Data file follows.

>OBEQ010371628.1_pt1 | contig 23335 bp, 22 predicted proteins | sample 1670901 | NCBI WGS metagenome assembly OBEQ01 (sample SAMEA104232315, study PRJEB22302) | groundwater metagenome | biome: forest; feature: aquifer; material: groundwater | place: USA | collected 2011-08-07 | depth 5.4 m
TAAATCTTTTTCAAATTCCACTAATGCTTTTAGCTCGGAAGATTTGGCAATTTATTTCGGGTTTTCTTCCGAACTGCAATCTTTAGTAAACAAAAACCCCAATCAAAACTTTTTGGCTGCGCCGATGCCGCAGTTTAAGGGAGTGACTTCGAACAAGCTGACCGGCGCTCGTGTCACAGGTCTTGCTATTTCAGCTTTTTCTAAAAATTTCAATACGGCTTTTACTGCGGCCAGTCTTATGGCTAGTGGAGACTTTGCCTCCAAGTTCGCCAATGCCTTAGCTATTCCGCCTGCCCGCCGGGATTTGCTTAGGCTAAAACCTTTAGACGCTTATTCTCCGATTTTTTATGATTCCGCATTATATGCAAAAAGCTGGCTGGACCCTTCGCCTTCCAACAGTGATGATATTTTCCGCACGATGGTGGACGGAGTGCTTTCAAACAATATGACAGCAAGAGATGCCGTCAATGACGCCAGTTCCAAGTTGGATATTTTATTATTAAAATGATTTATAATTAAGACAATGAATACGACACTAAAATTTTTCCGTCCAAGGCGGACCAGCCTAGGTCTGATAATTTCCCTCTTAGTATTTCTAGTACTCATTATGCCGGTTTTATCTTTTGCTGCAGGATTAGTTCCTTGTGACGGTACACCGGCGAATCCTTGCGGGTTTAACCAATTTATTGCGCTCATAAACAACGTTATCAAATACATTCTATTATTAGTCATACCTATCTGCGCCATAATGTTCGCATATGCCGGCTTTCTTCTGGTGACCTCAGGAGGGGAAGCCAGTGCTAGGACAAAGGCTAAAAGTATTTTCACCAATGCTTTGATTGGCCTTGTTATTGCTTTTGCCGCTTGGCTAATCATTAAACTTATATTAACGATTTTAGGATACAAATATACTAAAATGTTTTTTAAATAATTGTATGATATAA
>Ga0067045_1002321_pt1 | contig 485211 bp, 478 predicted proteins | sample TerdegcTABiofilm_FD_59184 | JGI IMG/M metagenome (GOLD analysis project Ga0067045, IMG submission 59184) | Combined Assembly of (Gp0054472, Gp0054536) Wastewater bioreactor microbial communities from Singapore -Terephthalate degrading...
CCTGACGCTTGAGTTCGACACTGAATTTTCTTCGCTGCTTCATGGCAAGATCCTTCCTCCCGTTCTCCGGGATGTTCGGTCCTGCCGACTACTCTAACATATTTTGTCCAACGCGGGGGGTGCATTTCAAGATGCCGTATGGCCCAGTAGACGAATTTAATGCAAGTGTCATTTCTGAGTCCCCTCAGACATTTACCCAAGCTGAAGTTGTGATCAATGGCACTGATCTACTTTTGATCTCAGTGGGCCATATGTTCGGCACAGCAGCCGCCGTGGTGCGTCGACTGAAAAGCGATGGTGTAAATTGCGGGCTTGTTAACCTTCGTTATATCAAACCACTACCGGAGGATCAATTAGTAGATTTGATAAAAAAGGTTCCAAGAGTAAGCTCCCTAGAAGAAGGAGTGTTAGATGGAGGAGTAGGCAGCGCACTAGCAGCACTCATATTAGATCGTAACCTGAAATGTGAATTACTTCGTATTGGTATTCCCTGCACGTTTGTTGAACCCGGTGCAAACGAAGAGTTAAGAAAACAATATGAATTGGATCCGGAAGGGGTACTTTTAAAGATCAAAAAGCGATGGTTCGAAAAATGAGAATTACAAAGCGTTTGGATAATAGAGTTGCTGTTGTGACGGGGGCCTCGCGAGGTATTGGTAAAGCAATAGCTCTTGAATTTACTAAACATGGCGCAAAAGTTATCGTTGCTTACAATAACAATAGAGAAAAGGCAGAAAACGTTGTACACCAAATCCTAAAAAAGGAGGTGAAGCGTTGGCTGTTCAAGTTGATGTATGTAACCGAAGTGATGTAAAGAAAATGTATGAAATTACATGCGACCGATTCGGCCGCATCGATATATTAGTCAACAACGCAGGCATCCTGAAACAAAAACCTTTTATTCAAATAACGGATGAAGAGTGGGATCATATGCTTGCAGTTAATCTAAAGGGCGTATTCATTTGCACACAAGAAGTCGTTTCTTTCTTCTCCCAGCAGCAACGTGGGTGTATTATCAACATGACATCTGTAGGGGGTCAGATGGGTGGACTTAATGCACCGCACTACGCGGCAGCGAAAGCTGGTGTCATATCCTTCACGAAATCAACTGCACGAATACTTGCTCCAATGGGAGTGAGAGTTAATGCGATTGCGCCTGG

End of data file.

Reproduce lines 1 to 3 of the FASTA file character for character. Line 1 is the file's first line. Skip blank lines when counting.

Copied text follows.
>OBEQ010371628.1_pt1 | contig 23335 bp, 22 predicted proteins | sample 1670901 | NCBI WGS metagenome assembly OBEQ01 (sample SAMEA104232315, study PRJEB22302) | groundwater metagenome | biome: forest; feature: aquifer; material: groundwater | place: USA | collected 2011-08-07 | depth 5.4 m
TAAATCTTTTTCAAATTCCACTAATGCTTTTAGCTCGGAAGATTTGGCAATTTATTTCGGGTTTTCTTCCGAACTGCAATCTTTAGTAAACAAAAACCCCAATCAAAACTTTTTGGCTGCGCCGATGCCGCAGTTTAAGGGAGTGACTTCGAACAAGCTGACCGGCGCTCGTGTCACAGGTCTTGCTATTTCAGCTTTTTCTAAAAATTTCAATACGGCTTTTACTGCGGCCAGTCTTATGGCTAGTGGAGACTTTGCCTCCAAGTTCGCCAATGCCTTAGCTATTCCGCCTGCCCGCCGGGATTTGCTTAGGCTAAAACCTTTAGACGCTTATTCTCCGATTTTTTATGATTCCGCATTATATGCAAAAAGCTGGCTGGACCCTTCGCCTTCCAACAGTGATGATATTTTCCGCACGATGGTGGACGGAGTGCTTTCAAACAATATGACAGCAAGAGATGCCGTCAATGACGCCAGTTCCAAGTTGGATATTTTATTATTAAAATGATTTATAATTAAGACAATGAATACGACACTAAAATTTTTCCGTCCAAGGCGGACCAGCCTAGGTCTGATAATTTCCCTCTTAGTATTTCTAGTACTCATTATGCCGGTTTTATCTTTTGCTGCAGGATTAGTTCCTTGTGACGGTACACCGGCGAATCCTTGCGGGTTTAACCAATTTATTGCGCTCATAAACAACGTTATCAAATACATTCTATTATTAGTCATACCTATCTGCGCCATAATGTTCGCATATGCCGGCTTTCTTCTGGTGACCTCAGGAGGGGAAGCCAGTGCTAGGACAAAGGCTAAAAGTATTTTCACCAATGCTTTGATTGGCCTTGTTATTGCTTTTGCCGCTTGGCTAATCATTAAACTTATATTAACGATTTTAGGATACAAATATACTAAAATGTTTTTTAAATAATTGTATGATATAA
>Ga0067045_1002321_pt1 | contig 485211 bp, 478 predicted proteins | sample TerdegcTABiofilm_FD_59184 | JGI IMG/M metagenome (GOLD analysis project Ga0067045, IMG submission 59184) | Combined Assembly of (Gp0054472, Gp0054536) Wastewater bioreactor microbial communities from Singapore -Terephthalate degrading...